A.3.  Lack of binding state due to state loss  . . . . . . . . . 26
       A.3.1.  The case of a host directly connected to the SAVI
               device . . . . . . . . . . . . . . . . . . . . . . . . 26
       A.3.2.  The case of a host connected to the SAVI device
               through one or more legacy devices.  . . . . . . . . . 27
   Authors' Addresses . . . . . . . . . . . . . . . . . . . . . . . . 28















Nordmark, et al.        Expires October 15, 2011                [Page 3]

Internet-Draft                  FCFS SAVI                     April 2011


1.  Introduction

   This memo describes FCFS SAVI, a mechanism to provide source address
   validation for IPv6 networks using the First-Come First-Serve
   principle.  The proposed mechanism is intended to complement ingress
   filtering techniques to provide a finer granularity on the control of
   the source addresses used.


2.  Non-normative background to FCFS SAVI

2.1.  Scope of FCFS SAVI

   The application scenario for FCFS SAVI is limited to the local link.
   This means that the goal of FCFS SAVI is to verify that the source
   address of the packets generated by the hosts attached to the local
   link have not been spoofed.

   In a link there usually are hosts and routers attached.  Hosts
   generate packets with their own address as the source address.  This
   is called the local traffic.  Routers send packets containing a
   source address other than their own, since they are forwarding
   packets generated by other hosts (usually located in a different
   link).  This is called the transit traffic.

   The applicability of FCFS SAVI is limited to the local traffic i.e.
   to verify if the traffic generated by the hosts attached to the local
   link contains a valid source address.  The verification of the source
   address of the transit traffic is out of the scope of FCFS SAVI.
   Other techniques, like ingress filtering [RFC2827], are recommended
   to validate transit traffic.  In that sense, FCFS SAVI complements
   ingress filtering, since it relies on ingress filtering to validate
   transit traffic but is provides validation of local traffic, which is
   not provided by ingress filtering.  Hence, the security level is
   increased by using these two techniques.

   In addition, FCFS SAVI is designed to be used with locally assigned
   IPv6 addresses, in particular with IPv6 addresses configured through
   Stateless Address Auto-Configuration (SLAAC) [RFC4862].  Manually
   configured IPv6 addresses can be supported by FCFS SAVI, but manual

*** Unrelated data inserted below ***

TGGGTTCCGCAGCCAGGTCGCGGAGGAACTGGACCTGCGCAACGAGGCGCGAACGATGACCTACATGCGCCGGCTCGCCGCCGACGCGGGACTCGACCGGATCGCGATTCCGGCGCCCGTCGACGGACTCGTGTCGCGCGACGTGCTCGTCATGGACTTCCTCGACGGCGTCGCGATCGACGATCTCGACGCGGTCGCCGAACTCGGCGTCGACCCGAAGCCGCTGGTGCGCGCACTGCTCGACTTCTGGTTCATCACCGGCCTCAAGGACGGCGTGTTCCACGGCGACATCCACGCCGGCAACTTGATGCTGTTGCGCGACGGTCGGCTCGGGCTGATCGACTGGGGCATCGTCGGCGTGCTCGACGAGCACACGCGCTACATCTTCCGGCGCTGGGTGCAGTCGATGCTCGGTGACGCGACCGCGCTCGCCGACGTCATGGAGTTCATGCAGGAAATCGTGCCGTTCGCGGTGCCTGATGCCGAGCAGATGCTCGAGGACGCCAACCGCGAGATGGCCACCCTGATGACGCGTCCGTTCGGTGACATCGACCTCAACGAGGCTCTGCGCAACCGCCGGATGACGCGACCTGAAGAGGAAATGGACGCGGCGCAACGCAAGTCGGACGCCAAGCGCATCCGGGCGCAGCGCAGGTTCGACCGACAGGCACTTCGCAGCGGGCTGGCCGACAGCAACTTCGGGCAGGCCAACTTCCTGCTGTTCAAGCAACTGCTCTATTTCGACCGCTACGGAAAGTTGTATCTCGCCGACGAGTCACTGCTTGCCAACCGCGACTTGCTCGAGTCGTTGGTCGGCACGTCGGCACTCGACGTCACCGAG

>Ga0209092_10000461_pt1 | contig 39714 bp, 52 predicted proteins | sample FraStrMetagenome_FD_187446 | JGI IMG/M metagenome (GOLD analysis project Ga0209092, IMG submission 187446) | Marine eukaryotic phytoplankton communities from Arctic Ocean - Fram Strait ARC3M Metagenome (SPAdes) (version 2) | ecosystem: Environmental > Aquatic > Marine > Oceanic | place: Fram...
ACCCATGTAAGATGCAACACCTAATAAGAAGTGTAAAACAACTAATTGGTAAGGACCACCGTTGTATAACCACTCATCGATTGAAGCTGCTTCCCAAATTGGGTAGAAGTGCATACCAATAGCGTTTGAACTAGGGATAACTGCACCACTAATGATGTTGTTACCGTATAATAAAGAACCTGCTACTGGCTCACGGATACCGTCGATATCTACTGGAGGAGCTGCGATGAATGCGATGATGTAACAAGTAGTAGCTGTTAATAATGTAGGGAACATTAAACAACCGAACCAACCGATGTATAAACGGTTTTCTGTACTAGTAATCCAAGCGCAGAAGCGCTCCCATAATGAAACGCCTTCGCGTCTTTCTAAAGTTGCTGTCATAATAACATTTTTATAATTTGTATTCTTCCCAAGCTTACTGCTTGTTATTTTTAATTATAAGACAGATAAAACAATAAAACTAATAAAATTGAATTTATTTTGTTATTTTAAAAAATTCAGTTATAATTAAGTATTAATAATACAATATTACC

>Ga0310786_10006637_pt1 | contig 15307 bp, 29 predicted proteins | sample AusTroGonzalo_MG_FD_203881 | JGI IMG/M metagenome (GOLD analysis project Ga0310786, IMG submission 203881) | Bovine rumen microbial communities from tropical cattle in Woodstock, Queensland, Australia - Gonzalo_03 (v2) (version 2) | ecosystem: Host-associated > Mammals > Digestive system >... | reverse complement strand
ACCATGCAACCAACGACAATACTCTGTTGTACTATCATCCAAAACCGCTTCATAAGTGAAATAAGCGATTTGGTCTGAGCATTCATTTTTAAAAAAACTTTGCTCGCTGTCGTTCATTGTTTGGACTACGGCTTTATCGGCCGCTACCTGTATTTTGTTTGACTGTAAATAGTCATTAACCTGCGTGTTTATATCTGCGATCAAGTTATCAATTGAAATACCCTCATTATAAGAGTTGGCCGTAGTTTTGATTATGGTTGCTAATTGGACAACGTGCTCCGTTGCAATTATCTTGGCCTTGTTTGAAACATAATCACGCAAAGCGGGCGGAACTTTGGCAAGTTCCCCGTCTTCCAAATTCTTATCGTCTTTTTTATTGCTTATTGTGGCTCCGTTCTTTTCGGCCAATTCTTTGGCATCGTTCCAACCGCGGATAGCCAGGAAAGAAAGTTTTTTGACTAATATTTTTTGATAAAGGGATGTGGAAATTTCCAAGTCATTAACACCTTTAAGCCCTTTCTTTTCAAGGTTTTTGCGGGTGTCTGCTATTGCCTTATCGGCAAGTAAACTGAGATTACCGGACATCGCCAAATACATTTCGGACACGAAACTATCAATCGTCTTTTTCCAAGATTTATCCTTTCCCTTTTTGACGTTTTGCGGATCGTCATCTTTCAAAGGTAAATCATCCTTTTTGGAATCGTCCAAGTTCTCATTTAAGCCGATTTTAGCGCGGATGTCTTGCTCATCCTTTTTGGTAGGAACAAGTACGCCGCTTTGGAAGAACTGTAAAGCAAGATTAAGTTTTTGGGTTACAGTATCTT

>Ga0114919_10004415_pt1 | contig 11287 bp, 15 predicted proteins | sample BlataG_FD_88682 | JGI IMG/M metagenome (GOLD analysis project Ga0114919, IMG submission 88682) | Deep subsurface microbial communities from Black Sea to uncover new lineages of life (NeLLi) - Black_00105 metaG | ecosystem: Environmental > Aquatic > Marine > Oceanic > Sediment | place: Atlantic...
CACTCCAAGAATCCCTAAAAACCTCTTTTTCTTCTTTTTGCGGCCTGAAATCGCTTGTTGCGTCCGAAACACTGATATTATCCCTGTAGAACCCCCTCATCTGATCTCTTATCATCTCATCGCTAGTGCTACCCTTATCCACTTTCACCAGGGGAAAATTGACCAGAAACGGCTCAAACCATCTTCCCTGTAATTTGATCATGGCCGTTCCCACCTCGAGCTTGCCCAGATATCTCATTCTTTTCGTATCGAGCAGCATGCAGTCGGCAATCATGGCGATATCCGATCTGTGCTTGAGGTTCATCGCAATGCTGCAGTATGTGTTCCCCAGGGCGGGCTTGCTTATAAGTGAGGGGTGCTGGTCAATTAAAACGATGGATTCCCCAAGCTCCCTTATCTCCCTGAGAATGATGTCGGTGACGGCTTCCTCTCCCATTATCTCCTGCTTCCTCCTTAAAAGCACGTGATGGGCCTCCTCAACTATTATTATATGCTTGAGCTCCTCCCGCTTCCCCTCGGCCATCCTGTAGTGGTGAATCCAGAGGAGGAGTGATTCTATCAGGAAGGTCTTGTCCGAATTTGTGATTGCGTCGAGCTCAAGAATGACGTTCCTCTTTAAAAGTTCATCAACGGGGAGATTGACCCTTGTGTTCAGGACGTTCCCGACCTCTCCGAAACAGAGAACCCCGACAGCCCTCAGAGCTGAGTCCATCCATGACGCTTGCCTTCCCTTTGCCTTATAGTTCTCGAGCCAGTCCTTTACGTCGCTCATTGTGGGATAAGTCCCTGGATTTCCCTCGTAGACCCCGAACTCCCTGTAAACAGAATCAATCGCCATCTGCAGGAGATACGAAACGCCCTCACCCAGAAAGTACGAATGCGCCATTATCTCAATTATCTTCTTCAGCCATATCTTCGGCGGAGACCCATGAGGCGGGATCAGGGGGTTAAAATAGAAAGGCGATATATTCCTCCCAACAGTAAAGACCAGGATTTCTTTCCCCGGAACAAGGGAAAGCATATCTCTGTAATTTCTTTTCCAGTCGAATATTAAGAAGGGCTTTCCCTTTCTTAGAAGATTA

configuration of the binding on the SAVI device provides higher
   security and seems compatible with manual address management.
   Additional considerations about how to use FCFS SAVI depending on the
   type of address management used and the nature of the addresses is
   discussed in the framework document [I-D.ietf-savi-framework].






Nordmark, et al.        Expires October 15, 2011                [Page 4]

Internet-Draft                  FCFS SAVI                     April 2011


2.2.  Constraints for FCFS SAVI design

   FCFS SAVI is designed to be deployed in existing networks requiring a
   minimum set of changes.  For that reason, FCFS SAVI does not require
   any changes in the hosts which source address is to be verified.  Any
   verification solely relies in the usage of already available
   protocols.  This means that FCFS SAVI does not define a new protocol
   nor define any new message on existing protocols nor require that a
   host uses an existent protocol message in a different way.  In other
   words, the requirement is no host changes.

   FCFS SAVI validation is performed by the FCFS SAVI function.  Such
   function can be placed in different type of devices, including a
   router or a layer-2 bridge.  The basic idea is that the FCFS SAVI
   function is located in the points of the topology that can enforce
   the correct usage of source address by dropping the non-compliant
   packets.

2.3.  Address ownership proof

   The main function performed by FCFS SAVI is to verify that the source
   address used in data packets actually belongs to the originator of
   the packet.  Since FCFS SAVI scope is limited to the local link, the
   originator of the packet is attached to the local link.  In order to
   define a source address validation solution, we need to define some
   address ownership proof concept i.e. what it means that a given host
   owns a given address in the sense that the host is entitled to send
   packets with that source address.

   Since no host changes are acceptable, we need to find the means to
   proof address ownership without requiring a new protocol.  In FCFS
   SAVI the address ownership proof is based in the First-Come First-
   Serve principle.  This means that the first host that claims a given
   source address is the owner of the address until further notice.
   More precisely, whenever a source address is used for the first time,
   a state is created in the device that is performing the FCFS SAVI
   function binding the source address to a binding anchor which
   consists on layer-2 information that the FCFS SAVI box has available
   (e.g. the port in a switched LAN).  Subsequent data packets
   containing that IP source address must use the same binding anchor in
   order to be compliant.

   There are however additional considerations to be taken into account.
   For instance, consider the case of a host that moves from one segment
   of a LAN to another segment of the same subnetwork and it keeps the
   same IP address.  In this case, the host is still the owner of the IP